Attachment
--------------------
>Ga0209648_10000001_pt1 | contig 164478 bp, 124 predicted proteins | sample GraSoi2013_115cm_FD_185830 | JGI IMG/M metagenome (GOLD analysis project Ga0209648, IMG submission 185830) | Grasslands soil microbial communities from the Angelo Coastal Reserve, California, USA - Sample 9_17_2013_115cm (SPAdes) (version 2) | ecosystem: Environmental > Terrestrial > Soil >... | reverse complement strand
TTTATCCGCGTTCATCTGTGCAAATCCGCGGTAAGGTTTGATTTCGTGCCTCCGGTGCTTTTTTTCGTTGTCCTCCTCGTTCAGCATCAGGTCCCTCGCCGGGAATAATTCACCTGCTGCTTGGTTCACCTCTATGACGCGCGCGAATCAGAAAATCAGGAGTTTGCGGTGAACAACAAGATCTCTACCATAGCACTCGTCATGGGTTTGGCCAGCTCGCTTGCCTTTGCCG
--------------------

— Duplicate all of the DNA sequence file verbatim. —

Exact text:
>Ga0209648_10000001_pt1 | contig 164478 bp, 124 predicted proteins | sample GraSoi2013_115cm_FD_185830 | JGI IMG/M metagenome (GOLD analysis project Ga0209648, IMG submission 185830) | Grasslands soil microbial communities from the Angelo Coastal Reserve, California, USA - Sample 9_17_2013_115cm (SPAdes) (version 2) | ecosystem: Environmental > Terrestrial > Soil >... | reverse complement strand
TTTATCCGCGTTCATCTGTGCAAATCCGCGGTAAGGTTTGATTTCGTGCCTCCGGTGCTTTTTTTCGTTGTCCTCCTCGTTCAGCATCAGGTCCCTCGCCGGGAATAATTCACCTGCTGCTTGGTTCACCTCTATGACGCGCGCGAATCAGAAAATCAGGAGTTTGCGGTGAACAACAAGATCTCTACCATAGCACTCGTCATGGGTTTGGCCAGCTCGCTTGCCTTTGCCG